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Deed matters but so does intent

(Free to use image from iStock)

Throughout the ages, philosophers have tried to figure out the balance, if any exists at all, between the spiritual and physical, soul and body.

When Moses sent the spies to search out the Land of Israel, they returned to the Desert with the report, “It is a land that devours its inhabitants.” Now, these spies were leaders of their tribes, and they were not only spiritual people but also wise men. What exactly did they mean by these words? Is it possible they would speak badly of the land God had in mind to award the Jewish people?

Our sages explain the following. After all the miracles they had recently experienced coming out of Egypt, and most recently in the wilderness, seeing the miraculous hand of God, they did not want to enter a place where they would have to deal with the physical land and waste their time planting and plowing to earn their bread. They preferred the ascetic spiritual life of the Desert, where they would be sustained directly by God, manna from heaven, and all their time could be dedicated to spirituality.

They claimed, “If we enter the land of Israel, and then we are commanded to plow the ground to perform the commandments of tithing and keeping the sabbatical, it will swallow our spiritual aspirations.” But of course, we all know what happened. God punished them because the ultimate reason why we are placed in this physical world is to address the reality of the human and worldly existence and transform the challenge it presents into a positive spiritual outcome.

The next saga follows this story. Korach rebelled against his first cousin Moses and claimed that everyone was holy since they all stood in the same way when receiving the Ten Commandments from God. Korach too was an intelligent man. Why would he rebel against the leadership of Moses when it was evident to all the superior qualities of Moses?

Korach went to the opposite extreme of the spies and argued, “If what matters is the practical deed in a physical world, and what happens spiritually is not the ultimate, then dwelling in a spiritual oasis doesn’t cut it, and what is necessarily expected is to deal with the physical. If so,” argued Korach, “in the practice of an act, everyone is the same!”

When one places a Mezuzah on their door, it does not matter whether they are a Moses or a simple person. The act is always exactly the same. So, why the exalted position of leaders? Everyone who does, and behaves right, is equal to each other?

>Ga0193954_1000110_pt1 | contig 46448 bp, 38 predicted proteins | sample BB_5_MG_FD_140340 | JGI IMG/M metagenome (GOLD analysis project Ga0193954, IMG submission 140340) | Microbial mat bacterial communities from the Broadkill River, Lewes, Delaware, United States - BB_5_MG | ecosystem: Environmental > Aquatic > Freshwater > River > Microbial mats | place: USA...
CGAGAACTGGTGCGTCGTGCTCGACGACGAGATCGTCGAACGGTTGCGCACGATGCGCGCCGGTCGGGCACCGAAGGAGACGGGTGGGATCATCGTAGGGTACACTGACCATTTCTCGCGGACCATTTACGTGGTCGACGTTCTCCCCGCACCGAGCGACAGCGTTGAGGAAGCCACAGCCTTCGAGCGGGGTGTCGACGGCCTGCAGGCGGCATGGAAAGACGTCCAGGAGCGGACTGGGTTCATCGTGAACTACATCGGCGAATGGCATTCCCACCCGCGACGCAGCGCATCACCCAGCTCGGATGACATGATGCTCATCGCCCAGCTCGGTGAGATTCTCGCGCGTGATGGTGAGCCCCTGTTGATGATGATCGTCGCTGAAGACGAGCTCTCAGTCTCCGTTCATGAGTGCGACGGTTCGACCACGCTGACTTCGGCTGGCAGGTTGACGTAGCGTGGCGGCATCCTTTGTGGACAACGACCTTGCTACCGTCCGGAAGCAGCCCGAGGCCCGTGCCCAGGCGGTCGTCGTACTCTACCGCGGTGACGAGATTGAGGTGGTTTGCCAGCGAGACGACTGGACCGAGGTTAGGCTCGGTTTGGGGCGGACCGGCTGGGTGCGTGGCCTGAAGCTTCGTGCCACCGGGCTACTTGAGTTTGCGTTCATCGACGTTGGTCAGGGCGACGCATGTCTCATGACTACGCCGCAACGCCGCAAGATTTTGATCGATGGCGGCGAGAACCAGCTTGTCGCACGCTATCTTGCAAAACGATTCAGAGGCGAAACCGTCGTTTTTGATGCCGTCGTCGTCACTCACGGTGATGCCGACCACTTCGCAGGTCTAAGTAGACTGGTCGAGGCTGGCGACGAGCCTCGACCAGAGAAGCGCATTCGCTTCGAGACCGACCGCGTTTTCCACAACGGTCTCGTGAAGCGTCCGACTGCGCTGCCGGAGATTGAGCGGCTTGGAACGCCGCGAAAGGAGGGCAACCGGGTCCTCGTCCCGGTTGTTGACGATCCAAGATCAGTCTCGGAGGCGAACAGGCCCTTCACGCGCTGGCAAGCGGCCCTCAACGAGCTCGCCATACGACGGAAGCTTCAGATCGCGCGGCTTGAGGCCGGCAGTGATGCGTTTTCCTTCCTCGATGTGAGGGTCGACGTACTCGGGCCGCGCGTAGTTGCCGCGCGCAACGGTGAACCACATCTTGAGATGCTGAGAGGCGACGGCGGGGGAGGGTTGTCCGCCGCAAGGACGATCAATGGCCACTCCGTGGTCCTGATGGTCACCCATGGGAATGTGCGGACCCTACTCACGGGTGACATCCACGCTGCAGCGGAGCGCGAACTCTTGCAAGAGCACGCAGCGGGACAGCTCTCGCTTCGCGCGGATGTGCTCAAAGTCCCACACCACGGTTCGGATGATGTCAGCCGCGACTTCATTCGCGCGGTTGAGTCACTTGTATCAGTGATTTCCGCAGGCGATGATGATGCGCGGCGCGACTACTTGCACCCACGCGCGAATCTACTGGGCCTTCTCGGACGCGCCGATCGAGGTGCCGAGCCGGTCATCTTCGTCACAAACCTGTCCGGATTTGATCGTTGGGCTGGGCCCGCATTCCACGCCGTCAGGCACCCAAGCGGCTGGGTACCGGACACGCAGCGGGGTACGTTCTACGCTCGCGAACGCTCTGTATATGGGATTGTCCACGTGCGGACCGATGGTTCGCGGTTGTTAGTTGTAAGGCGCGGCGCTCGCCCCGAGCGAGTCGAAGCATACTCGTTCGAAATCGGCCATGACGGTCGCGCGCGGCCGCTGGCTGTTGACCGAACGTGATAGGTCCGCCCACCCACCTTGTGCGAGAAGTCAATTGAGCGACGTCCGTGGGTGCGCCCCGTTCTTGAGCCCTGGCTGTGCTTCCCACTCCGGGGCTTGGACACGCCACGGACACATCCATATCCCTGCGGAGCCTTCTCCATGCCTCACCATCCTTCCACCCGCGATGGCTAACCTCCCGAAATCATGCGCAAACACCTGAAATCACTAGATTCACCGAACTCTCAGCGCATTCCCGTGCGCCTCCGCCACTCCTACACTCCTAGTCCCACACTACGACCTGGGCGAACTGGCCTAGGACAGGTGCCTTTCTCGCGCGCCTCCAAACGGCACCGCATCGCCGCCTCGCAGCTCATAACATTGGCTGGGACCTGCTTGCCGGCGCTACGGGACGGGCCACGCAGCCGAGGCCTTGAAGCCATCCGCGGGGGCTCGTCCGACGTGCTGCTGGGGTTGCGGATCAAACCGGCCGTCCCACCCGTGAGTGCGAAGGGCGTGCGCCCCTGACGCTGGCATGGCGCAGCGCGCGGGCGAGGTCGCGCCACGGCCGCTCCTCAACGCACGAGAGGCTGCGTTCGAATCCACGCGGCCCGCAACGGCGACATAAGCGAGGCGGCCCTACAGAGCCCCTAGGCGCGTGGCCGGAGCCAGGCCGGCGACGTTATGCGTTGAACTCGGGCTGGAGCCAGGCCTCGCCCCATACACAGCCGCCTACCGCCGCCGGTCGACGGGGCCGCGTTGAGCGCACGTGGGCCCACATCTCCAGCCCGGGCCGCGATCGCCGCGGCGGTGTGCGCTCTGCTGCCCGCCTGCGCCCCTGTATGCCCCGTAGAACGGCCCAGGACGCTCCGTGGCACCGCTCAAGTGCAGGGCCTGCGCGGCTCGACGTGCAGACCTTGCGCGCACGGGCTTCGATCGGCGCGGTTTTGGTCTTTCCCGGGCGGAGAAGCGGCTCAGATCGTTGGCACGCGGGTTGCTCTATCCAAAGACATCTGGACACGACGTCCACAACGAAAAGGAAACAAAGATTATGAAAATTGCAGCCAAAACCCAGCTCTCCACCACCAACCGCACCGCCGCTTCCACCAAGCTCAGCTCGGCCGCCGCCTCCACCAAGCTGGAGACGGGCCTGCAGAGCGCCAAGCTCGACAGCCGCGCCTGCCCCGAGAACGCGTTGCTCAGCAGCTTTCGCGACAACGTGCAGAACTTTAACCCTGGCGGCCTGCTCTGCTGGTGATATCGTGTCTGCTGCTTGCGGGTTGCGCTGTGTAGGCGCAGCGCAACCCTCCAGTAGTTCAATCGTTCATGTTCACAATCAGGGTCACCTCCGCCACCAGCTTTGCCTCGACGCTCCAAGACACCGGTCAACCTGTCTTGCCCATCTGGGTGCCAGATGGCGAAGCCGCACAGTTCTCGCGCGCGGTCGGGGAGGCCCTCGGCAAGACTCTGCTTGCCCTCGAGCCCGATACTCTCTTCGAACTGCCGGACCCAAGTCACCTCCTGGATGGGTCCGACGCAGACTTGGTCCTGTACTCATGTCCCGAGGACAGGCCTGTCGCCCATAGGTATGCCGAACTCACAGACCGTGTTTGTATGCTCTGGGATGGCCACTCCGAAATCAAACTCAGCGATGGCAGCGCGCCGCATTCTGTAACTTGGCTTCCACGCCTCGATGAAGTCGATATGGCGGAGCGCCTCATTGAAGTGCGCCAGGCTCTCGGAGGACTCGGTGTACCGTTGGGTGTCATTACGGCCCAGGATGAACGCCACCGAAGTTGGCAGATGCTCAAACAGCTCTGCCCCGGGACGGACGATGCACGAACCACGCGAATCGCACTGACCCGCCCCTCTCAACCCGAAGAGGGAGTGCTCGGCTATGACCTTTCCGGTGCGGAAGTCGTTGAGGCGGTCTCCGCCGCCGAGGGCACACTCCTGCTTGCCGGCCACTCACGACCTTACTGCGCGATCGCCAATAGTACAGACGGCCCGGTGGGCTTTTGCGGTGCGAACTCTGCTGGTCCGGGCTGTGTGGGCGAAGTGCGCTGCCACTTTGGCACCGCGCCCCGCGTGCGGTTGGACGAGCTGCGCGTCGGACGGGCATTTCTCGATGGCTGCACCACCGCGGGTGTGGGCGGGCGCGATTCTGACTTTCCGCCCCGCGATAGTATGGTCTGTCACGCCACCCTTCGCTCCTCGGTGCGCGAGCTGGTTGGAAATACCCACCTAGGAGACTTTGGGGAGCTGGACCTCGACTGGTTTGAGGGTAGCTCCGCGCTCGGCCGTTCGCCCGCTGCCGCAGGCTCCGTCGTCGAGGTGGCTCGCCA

God was not happy with this argument, and Korach, the babies, and all his possession was swallowed in the ground he revered. God was indicating that while it is true that it is the deed that counts, the intent and concentration, the inspiration behind a deed is not the same in everyone, and therefore a Moses should be viewed on a holier level and will be very different, even in their acts, in comparison to a simple person. 

When a husband or wife brings a gift to the other, the intent behind it, and imbued in, the giving makes a huge difference!

These two stories are now followed (in the Torah) with the rules of the red heifer, where the holy water was mixed with the ashes of the red heifer to bring the ultimate level of purity and holiness to a person.

Fire is a substance that is always going upward. This symbolizes the constant yearning of the soul and its spiritual quest. Water is always flowing to its lowest point. This symbolizes the point of direction and focus toward addressing the needs of the lowest, coarsest point of this materialistic world… addressing the weakness of the body and infusing it with the wisdom of above.

So, while it is true that what counts most in this world is the physical down-to-earth good deed, and all the spirituality in the world cannot put food and nutrition in your body, the intent, energy, enthusiasm or lack of it and spiritual motivation behind the deed represents the soul (and life) to the body of the good deed. 

The synergy of water (with its tendency to go down) and fire (with its tendency to go up) brings the ultimate balance of blessings and purity.

Chapter 60 www.aspiritualsoulbook.com

About the Author
Rabbi Shlomo Ezagui is an author and lecturer. "A Spiritual Soul Book" www.aspiritualsoulbook.com & "Maimonides Advice for the 21st Century" www.maimonidesadvice.com. Rabbi Ezagui opened in 1987 the first Chabad Center in Palm Beach County, Florida, and the first Orthodox Synagogue on the Island of Palm Beach, Florida.
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